I still have to look it up, but thieves — NOTORIOUS hackers — don’t bother. They just push a key. A program runs. They find the number and are charging thousands of dollars to your accounts a minute later.

I’ve gotten everything back, though I have a lot of closed accounts at the moment. My credit score took a hit too. Fraud apparently makes credit companies wary of extending credit. Who can blame them?

What a pity they didn’t announce the notorious router hacking crew until the day AFTER they hacked me. What a pity that Facebook gave out my personal information to hackers, no doubt for a fee.

How notorious does something need to be before we notice it’s happening to us? Apparently pretty damned notorious!

LIMERANCE AND TEENAGE OBSESSION – Marilyn Armstrong

One obsession. Once. A long time ago.

I was 16. Freshman college year. One boy, first time “doing it.” I think it was mutual. It certainly went on — against all odds — for about 20 years. It was very innocent in 1963. Less so with each passing year.

It’s funny, after so many years, how the details have disappeared. I remember that it happened, but I don’t remember what it was that was so obsessive, that had me in its clutches.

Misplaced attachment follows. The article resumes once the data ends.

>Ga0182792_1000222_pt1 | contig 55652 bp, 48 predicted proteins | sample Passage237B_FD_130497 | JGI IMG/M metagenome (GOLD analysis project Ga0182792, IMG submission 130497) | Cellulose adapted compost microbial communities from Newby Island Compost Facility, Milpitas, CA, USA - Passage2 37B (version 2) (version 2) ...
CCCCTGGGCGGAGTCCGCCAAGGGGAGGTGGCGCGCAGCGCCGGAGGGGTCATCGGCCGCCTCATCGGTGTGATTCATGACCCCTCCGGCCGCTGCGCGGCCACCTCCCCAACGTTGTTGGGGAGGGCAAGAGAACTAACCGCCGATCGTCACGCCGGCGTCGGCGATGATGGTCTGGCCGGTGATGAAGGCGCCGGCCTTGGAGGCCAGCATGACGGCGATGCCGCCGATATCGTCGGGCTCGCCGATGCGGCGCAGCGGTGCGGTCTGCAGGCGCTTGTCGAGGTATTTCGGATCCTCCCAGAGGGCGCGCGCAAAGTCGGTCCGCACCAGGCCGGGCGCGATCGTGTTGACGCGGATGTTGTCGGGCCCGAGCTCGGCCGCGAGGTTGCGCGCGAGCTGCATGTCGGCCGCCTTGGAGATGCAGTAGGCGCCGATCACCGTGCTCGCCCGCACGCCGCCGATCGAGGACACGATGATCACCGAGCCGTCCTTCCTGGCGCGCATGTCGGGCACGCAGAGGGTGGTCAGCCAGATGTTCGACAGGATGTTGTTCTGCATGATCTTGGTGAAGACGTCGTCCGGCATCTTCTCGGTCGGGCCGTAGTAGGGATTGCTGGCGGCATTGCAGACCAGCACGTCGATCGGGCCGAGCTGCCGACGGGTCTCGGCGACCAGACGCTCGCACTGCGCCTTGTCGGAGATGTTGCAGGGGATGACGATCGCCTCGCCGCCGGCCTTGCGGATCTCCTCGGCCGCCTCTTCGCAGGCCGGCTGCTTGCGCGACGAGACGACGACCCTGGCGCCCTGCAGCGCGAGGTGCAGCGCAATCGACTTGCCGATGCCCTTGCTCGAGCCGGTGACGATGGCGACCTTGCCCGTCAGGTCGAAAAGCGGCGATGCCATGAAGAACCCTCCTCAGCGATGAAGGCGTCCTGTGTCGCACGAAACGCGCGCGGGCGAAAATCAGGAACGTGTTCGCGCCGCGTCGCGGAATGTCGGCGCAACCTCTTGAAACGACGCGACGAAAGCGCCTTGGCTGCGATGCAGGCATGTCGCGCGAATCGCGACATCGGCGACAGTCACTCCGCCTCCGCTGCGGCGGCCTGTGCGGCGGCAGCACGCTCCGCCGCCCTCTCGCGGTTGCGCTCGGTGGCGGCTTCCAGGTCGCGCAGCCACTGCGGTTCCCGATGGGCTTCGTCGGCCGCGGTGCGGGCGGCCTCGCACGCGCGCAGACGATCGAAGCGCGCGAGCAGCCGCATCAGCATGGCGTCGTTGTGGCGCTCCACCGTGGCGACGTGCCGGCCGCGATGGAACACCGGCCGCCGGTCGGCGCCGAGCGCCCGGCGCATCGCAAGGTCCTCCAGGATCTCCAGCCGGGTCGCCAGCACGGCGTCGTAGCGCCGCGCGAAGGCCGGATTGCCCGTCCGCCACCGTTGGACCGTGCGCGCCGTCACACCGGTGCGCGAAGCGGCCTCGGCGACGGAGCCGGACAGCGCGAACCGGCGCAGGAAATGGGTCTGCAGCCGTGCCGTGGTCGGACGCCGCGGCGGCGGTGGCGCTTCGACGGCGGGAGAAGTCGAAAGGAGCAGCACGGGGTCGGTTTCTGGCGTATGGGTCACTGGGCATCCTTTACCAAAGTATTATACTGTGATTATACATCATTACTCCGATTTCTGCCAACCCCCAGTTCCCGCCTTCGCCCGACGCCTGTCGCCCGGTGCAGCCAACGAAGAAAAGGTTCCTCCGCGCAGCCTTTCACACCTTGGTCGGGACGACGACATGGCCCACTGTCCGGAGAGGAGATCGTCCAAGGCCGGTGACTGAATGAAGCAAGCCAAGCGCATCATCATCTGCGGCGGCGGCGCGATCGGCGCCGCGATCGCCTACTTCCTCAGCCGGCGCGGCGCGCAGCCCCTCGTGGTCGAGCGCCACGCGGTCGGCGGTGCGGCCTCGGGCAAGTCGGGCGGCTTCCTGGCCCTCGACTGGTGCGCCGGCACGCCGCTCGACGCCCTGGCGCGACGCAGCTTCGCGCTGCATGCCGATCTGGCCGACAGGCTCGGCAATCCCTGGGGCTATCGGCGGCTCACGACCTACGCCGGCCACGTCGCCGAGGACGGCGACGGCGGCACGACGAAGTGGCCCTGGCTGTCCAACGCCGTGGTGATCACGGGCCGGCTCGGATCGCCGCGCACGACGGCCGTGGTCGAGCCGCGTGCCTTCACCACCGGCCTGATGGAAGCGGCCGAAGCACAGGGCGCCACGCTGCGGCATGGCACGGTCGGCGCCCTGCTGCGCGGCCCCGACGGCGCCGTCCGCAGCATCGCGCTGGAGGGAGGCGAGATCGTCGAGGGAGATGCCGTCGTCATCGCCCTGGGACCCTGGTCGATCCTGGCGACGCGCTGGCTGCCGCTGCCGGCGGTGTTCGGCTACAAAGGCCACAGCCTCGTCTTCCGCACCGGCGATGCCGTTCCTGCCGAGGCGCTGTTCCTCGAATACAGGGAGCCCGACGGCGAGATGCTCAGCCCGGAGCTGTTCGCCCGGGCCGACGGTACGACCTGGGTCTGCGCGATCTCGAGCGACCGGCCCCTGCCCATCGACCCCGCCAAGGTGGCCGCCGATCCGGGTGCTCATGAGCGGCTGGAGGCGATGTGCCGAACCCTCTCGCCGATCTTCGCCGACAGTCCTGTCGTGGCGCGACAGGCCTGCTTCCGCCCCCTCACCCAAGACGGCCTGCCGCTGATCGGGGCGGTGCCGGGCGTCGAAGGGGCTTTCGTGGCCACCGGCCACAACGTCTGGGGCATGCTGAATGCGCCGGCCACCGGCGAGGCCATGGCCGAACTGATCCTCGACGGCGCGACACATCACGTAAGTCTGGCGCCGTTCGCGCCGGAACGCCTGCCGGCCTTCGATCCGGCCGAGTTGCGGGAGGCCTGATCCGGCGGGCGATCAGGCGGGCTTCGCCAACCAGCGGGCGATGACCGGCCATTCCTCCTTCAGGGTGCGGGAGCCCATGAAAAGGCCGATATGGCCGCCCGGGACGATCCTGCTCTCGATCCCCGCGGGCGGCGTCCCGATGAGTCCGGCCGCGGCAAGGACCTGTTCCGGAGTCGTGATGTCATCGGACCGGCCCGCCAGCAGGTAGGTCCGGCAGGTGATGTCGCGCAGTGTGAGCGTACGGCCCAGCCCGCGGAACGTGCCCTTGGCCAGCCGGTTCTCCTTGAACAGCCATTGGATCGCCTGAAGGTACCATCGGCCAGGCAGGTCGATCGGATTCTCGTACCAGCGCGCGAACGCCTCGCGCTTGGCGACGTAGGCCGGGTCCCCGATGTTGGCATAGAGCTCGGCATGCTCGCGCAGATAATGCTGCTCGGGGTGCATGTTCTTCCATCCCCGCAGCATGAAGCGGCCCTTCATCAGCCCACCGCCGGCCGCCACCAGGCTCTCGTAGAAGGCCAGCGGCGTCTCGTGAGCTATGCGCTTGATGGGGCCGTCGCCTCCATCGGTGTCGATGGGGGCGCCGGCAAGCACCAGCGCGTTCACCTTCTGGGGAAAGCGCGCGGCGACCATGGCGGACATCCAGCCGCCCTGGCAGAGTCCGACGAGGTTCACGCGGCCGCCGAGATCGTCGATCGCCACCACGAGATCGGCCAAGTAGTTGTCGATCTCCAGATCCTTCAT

I only know it was a long time ago when all of me was young, healthy, and in a single piece with no replacement parts.

Obsession today is more like a worry I can’t get away from. Typically — these days it is something I know I need to do but don’t want to. Inevitably it has something to do with money. Everything else I can work through, but money is so inflexible.

1963

I discovered this morning I’d been hacked on another credit card. I didn’t know about it, but I was having trouble using it and it appeared the address on the card was wrong.

How do they do that? How do they manage to change my address and get away with it? I suppose they guessed the 3-digit code. If they have a little program, it can probably run all possible 3-digit codes in a computer’s heartbeat.

Otherwise? People are a part of my life or not. If they bother me or get under my skin, I don’t deal with them.

I’m not sure who I was at 16. Not me. Someone else, inhabiting what was sort of my body – back then.